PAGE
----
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Diamagnetic electrons in a homogenous magnetic field

  1. Oct 29, 2013 #1
    When you place a diamagnetic material in a homogeneous magnetic field, do the electrons of the material align with the field?
     
  2. jcsd
  3. Oct 29, 2013 #2

    WannabeNewton

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    No that's for paramagnetic substances; the (magnetic) dipole moments of the tiny current loops making up diamagnetic substances align anti-parallel to the external magnetic field.
     
  4. Oct 29, 2013 #3
    Can you expand on that? I'm curious.
     
  5. Oct 29, 2013 #4
    Well ok now I get it actually. So they do align with the field in an anti-parallel fashion, thus having no net magnetic moment.
     
  6. Oct 29, 2013 #5
    I have another question. Would paired electrons or electrons of a molecular bond align with a homogenous magnetic field?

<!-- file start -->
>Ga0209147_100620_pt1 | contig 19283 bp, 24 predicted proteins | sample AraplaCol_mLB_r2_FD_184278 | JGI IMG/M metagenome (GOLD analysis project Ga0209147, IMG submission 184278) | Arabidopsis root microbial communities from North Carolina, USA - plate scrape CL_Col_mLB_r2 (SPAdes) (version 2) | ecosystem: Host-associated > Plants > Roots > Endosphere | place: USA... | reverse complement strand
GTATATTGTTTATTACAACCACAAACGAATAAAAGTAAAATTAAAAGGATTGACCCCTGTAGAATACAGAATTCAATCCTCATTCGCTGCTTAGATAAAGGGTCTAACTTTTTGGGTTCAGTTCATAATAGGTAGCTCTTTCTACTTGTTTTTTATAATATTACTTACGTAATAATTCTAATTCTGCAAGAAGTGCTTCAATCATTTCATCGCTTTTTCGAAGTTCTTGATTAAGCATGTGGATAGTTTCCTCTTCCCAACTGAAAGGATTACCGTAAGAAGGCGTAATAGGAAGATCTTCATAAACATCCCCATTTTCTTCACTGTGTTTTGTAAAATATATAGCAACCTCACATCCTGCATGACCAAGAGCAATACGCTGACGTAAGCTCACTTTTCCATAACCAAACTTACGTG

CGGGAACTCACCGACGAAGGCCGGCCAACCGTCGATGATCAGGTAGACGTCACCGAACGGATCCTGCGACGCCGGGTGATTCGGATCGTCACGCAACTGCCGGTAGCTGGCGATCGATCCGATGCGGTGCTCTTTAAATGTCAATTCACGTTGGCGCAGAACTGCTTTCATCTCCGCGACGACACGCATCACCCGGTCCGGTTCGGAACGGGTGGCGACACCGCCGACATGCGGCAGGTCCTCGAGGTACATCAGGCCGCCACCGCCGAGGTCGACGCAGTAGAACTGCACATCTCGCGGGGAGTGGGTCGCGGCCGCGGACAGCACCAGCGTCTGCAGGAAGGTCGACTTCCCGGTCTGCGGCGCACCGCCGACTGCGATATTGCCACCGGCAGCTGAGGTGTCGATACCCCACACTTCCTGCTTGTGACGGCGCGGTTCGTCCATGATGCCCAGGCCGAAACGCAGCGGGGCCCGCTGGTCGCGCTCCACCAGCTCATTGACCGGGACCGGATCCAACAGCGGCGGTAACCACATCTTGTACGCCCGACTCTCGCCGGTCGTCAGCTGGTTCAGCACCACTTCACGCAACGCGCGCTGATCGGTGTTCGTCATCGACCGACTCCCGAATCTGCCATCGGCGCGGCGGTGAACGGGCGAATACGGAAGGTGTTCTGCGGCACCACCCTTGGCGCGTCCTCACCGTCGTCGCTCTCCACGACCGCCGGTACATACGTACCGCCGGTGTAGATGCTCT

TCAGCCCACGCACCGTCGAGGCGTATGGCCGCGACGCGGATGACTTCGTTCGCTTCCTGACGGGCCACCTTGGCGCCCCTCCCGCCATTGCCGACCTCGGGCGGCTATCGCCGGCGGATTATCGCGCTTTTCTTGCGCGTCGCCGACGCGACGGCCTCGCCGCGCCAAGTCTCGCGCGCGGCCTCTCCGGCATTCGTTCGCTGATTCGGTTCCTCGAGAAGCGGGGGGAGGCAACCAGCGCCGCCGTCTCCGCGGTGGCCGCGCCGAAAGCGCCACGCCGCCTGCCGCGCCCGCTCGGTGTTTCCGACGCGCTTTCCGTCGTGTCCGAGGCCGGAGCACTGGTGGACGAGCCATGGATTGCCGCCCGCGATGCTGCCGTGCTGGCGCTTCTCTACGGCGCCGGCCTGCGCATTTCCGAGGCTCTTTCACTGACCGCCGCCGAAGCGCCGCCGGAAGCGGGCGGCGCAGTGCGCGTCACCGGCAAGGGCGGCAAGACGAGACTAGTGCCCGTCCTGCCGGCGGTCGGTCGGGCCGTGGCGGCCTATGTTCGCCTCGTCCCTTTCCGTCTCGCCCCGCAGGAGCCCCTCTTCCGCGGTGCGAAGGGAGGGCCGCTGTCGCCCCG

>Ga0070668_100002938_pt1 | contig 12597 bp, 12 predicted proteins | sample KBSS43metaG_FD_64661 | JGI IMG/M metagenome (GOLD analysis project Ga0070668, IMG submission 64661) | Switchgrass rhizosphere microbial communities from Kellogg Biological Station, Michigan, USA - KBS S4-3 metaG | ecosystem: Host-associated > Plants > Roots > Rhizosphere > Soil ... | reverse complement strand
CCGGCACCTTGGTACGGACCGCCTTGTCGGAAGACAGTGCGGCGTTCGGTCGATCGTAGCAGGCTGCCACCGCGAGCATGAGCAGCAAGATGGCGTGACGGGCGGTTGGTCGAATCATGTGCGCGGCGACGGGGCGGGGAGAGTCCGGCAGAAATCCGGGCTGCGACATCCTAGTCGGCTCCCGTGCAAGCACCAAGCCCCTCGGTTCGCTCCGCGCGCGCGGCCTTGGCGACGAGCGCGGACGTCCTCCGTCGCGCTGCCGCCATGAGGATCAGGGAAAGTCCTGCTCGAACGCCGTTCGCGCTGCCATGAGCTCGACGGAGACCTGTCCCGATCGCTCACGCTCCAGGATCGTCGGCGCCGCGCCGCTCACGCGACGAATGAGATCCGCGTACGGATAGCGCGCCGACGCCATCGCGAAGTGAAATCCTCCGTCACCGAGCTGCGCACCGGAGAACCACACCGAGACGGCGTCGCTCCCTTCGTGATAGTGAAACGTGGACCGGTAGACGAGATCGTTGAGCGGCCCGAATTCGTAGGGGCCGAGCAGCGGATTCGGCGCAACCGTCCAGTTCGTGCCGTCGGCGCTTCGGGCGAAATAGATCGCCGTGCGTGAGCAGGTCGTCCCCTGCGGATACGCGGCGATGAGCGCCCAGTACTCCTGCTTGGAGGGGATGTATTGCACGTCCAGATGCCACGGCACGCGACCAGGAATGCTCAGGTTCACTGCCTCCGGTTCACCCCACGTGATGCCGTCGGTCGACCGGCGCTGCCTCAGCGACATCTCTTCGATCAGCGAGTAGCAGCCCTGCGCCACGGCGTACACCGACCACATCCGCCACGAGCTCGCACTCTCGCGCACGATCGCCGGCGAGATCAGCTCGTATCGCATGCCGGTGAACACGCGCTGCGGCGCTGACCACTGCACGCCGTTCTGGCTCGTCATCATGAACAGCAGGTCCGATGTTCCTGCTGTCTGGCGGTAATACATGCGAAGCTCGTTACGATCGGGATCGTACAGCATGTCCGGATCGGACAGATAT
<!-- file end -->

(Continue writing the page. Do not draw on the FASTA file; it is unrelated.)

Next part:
7. Oct 29, 2013 #6

    WannabeNewton

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    There is a net magnetization (magnetic moment per unit volume) and it is anti-parallel to the external homogenous magnetic field; we say that the diamagnetic substance has a negative magnetic susceptibility. Also, when we talk about the atoms aligning with an external magnetic field and whatnot we are speaking of statistical averages; it is not necessarily true for each and every constituent of the substance due to things like thermal fluctuations. Finally, paired electrons cannot align parallel with an external magnetic field because of the Pauli exclusion principle; this is why paramagnetism is more prominent in substances wherein the atoms have an odd number of electrons.
     
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